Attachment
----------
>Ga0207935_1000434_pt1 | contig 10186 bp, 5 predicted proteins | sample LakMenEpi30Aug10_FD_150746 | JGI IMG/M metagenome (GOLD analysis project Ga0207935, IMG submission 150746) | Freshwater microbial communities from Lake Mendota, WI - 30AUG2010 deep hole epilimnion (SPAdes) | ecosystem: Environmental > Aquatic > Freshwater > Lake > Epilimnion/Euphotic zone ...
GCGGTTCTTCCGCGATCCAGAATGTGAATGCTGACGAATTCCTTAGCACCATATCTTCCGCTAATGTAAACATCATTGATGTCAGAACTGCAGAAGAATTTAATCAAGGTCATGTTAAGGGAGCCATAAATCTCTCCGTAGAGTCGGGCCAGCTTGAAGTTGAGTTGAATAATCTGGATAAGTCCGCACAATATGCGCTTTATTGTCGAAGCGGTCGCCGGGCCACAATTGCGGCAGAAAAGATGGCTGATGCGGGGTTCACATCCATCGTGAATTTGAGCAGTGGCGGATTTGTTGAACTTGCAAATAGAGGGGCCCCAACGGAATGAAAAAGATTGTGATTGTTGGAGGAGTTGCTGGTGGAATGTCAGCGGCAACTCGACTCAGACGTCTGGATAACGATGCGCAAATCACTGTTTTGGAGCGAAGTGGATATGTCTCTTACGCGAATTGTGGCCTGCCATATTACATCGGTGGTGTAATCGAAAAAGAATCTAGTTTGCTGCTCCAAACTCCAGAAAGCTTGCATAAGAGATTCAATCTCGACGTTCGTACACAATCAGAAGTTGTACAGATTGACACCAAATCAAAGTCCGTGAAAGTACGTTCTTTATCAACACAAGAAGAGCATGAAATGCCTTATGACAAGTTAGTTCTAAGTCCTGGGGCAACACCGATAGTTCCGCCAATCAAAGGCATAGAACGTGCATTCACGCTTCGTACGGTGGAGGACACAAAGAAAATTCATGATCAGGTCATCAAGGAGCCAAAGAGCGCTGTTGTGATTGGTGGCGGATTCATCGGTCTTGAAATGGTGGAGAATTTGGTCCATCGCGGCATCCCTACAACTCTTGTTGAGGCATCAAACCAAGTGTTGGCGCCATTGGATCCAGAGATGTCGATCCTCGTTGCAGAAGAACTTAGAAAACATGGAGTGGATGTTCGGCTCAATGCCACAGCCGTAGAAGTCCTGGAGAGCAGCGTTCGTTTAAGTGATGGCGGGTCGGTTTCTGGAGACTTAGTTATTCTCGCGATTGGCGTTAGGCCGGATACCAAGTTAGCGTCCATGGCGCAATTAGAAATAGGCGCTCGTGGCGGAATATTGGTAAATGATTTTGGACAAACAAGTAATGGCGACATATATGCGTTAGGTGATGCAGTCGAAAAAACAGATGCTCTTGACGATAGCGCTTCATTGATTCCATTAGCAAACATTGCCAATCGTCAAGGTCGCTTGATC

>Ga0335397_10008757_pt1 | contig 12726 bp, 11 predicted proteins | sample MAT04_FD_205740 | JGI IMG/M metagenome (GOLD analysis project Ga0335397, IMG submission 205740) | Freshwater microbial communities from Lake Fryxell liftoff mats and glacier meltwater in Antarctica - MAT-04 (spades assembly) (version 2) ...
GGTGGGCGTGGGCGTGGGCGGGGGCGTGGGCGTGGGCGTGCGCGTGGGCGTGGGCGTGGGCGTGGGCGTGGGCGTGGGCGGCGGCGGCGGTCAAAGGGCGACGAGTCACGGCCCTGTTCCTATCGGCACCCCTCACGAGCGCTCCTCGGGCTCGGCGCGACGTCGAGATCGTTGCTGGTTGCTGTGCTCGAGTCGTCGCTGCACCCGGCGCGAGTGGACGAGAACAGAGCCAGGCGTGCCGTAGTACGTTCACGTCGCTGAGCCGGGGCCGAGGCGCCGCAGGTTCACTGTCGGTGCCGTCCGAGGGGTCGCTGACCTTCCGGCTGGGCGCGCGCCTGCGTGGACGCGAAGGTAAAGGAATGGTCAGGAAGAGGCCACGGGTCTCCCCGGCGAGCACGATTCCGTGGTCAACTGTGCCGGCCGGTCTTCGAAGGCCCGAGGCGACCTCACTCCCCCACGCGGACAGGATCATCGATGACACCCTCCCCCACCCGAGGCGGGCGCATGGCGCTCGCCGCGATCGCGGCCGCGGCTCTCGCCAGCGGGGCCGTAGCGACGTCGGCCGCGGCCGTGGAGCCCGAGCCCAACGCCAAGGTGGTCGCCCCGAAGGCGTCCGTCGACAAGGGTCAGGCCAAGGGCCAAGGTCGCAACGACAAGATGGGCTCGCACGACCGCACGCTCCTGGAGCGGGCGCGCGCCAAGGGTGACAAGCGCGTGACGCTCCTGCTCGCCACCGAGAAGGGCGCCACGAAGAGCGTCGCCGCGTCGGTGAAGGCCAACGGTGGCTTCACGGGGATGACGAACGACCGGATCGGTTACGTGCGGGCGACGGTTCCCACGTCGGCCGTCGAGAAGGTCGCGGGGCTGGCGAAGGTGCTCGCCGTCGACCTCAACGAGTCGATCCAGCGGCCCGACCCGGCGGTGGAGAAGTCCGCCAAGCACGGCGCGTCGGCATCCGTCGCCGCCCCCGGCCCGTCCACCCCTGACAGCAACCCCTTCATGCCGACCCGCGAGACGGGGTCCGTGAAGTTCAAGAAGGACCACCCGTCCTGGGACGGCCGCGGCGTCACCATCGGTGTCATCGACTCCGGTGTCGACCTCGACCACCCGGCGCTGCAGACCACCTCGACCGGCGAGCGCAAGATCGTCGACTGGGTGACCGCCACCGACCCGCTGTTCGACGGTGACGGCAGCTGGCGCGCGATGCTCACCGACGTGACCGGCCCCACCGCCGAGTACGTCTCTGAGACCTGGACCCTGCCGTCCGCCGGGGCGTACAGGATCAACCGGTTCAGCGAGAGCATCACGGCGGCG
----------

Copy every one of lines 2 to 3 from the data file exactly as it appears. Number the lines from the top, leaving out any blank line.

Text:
GCGGTTCTTCCGCGATCCAGAATGTGAATGCTGACGAATTCCTTAGCACCATATCTTCCGCTAATGTAAACATCATTGATGTCAGAACTGCAGAAGAATTTAATCAAGGTCATGTTAAGGGAGCCATAAATCTCTCCGTAGAGTCGGGCCAGCTTGAAGTTGAGTTGAATAATCTGGATAAGTCCGCACAATATGCGCTTTATTGTCGAAGCGGTCGCCGGGCCACAATTGCGGCAGAAAAGATGGCTGATGCGGGGTTCACATCCATCGTGAATTTGAGCAGTGGCGGATTTGTTGAACTTGCAAATAGAGGGGCCCCAACGGAATGAAAAAGATTGTGATTGTTGGAGGAGTTGCTGGTGGAATGTCAGCGGCAACTCGACTCAGACGTCTGGATAACGATGCGCAAATCACTGTTTTGGAGCGAAGTGGATATGTCTCTTACGCGAATTGTGGCCTGCCATATTACATCGGTGGTGTAATCGAAAAAGAATCTAGTTTGCTGCTCCAAACTCCAGAAAGCTTGCATAAGAGATTCAATCTCGACGTTCGTACACAATCAGAAGTTGTACAGATTGACACCAAATCAAAGTCCGTGAAAGTACGTTCTTTATCAACACAAGAAGAGCATGAAATGCCTTATGACAAGTTAGTTCTAAGTCCTGGGGCAACACCGATAGTTCCGCCAATCAAAGGCATAGAACGTGCATTCACGCTTCGTACGGTGGAGGACACAAAGAAAATTCATGATCAGGTCATCAAGGAGCCAAAGAGCGCTGTTGTGATTGGTGGCGGATTCATCGGTCTTGAAATGGTGGAGAATTTGGTCCATCGCGGCATCCCTACAACTCTTGTTGAGGCATCAAACCAAGTGTTGGCGCCATTGGATCCAGAGATGTCGATCCTCGTTGCAGAAGAACTTAGAAAACATGGAGTGGATGTTCGGCTCAATGCCACAGCCGTAGAAGTCCTGGAGAGCAGCGTTCGTTTAAGTGATGGCGGGTCGGTTTCTGGAGACTTAGTTATTCTCGCGATTGGCGTTAGGCCGGATACCAAGTTAGCGTCCATGGCGCAATTAGAAATAGGCGCTCGTGGCGGAATATTGGTAAATGATTTTGGACAAACAAGTAATGGCGACATATATGCGTTAGGTGATGCAGTCGAAAAAACAGATGCTCTTGACGATAGCGCTTCATTGATTCCATTAGCAAACATTGCCAATCGTCAAGGTCGCTTGATC

>Ga0335397_10008757_pt1 | contig 12726 bp, 11 predicted proteins | sample MAT04_FD_205740 | JGI IMG/M metagenome (GOLD analysis project Ga0335397, IMG submission 205740) | Freshwater microbial communities from Lake Fryxell liftoff mats and glacier meltwater in Antarctica - MAT-04 (spades assembly) (version 2) ...